Studio711

Closet Storage

Over a month ago, I started tackling the storage closet upstairs. I removed the wire shelves, patched the walls, painted, and made a simple tower to hold all the computer and network gear. The next step was building cabinets.

Cabinets aren’t usually a great choice for a closet since you lose the space where the doors have to swing open, but I wanted to go for it here because we always leave the door to that closet open. The computers generate a lot of heat and there isn’t any cooling system in place other than the open door.

I really don’t like projects that require me to go in and out of the house 100 times so I decided to build the cabinets in the garage. I designed them so I could assemble and paint everything in the garage, and then disassemble it to the point where it would fit through the doorways.

This is the first time I’ve really tried to make cabinets. There were a ton of mistakes but in the end, it looks pretty good and it will meet our needs. It’s difficult to take a picture of a closet, but here is one attempt:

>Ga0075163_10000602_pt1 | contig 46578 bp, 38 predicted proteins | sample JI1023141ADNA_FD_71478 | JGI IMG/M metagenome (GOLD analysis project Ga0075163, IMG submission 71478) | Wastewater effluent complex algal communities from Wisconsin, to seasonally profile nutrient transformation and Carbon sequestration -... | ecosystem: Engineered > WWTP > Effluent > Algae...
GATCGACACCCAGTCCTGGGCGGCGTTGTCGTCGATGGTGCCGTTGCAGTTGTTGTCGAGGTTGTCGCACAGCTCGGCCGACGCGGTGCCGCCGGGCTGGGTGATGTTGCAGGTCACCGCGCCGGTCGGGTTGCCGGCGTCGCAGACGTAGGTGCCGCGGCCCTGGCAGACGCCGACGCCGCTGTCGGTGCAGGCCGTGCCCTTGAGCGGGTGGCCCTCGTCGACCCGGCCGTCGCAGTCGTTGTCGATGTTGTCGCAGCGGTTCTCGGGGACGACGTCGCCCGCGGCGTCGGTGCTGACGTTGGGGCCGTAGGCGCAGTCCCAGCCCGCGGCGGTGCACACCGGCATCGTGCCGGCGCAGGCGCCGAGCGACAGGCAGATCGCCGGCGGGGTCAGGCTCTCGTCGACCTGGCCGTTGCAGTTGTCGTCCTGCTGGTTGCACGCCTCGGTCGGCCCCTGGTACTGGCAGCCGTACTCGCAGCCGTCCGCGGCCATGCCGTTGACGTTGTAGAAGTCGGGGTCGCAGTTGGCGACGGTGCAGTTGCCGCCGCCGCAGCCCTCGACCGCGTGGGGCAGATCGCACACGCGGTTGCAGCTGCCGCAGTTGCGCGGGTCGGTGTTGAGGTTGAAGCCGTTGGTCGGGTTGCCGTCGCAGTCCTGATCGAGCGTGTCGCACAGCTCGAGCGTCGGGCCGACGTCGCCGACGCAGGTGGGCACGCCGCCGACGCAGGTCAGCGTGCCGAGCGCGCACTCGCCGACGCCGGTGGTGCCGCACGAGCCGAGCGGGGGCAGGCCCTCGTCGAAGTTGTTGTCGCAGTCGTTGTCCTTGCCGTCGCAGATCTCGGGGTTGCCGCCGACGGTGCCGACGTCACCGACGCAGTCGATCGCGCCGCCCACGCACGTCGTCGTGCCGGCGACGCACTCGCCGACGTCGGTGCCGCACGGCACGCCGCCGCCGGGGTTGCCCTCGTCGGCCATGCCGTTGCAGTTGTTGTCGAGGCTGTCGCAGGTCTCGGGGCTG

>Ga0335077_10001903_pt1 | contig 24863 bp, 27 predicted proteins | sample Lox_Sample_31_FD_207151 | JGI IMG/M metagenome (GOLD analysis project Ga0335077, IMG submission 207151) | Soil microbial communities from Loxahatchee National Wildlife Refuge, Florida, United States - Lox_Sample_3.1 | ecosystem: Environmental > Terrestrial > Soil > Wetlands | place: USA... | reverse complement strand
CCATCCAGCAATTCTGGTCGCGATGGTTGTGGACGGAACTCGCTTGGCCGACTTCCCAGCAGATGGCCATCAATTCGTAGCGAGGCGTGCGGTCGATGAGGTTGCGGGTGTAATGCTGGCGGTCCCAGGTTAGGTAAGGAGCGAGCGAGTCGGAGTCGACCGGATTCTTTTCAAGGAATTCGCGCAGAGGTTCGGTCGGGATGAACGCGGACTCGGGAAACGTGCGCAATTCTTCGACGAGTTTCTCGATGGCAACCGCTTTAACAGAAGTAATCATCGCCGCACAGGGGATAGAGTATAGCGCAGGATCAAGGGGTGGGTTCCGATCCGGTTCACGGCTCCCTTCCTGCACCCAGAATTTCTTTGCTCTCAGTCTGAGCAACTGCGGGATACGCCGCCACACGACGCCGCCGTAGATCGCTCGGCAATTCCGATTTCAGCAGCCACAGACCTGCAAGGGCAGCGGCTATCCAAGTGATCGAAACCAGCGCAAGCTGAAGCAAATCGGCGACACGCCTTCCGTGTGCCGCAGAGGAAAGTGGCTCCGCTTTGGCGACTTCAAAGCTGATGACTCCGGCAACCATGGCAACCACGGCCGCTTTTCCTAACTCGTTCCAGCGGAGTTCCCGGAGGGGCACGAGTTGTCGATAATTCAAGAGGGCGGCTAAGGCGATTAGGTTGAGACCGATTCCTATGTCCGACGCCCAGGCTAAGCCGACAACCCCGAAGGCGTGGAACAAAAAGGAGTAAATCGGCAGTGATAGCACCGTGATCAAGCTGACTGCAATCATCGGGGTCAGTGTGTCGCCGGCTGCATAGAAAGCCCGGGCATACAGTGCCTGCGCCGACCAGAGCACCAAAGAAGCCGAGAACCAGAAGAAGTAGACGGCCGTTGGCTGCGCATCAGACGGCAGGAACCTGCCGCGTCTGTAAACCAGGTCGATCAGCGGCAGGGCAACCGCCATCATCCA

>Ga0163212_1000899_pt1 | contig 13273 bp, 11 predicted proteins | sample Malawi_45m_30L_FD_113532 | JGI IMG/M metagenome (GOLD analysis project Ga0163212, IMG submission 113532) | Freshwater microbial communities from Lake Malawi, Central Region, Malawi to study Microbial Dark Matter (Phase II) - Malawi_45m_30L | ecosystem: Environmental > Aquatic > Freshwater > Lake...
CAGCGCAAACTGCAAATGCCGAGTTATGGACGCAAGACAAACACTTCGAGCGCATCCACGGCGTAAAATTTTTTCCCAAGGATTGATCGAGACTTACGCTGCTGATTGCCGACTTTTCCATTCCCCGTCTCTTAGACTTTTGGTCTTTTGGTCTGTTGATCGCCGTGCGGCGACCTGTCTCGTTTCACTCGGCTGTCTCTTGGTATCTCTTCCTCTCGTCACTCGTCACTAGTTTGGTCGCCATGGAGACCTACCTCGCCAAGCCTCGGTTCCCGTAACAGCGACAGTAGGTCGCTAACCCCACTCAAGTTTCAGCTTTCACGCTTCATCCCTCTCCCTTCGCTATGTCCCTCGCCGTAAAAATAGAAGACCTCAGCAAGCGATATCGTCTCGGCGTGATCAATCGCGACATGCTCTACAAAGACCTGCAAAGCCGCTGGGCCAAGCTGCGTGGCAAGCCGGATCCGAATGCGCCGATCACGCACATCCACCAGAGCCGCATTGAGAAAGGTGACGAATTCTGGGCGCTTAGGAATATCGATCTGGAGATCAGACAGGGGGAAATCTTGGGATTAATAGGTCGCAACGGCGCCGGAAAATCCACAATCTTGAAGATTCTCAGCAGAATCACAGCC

As I mentioned, there were a lot of snags in the project. These were the biggest ones:

  1. The cabinets are built out of 3/4″ plywood with poplar along the edges. I completely miscalculated how much poplar I needed which meant a second trip down to Crosscut. It’s about 30-40 minutes each way and Saturday is the only day they are open when I’m not at work.
  2. Despite measuring a dozen times and carefully planning it all out, the cabinets were too deep and covered up the light switch. I was able to cut out a bit of the face frame so you can reach in to hit the switch. It’s ridiculous but it’s really isn’t that big of a deal. It will just make me feel dumb forever.
  3. I didn’t think to use special cabinet door hinges until the complete end of the project. I spent hours upon hours getting the doors to align and making sure they all closed smoothly with a fairly consistent gap between them. At the end, it dawned on me that cabinet hinges have an adjustment built in so that you can fine tune after everything is assembled. Why didn’t I think of that before?

These are all good lessons learned because I think there are a couple more projects like this coming along.

Leave a Reply

Your email address will not be published. Required fields are marked *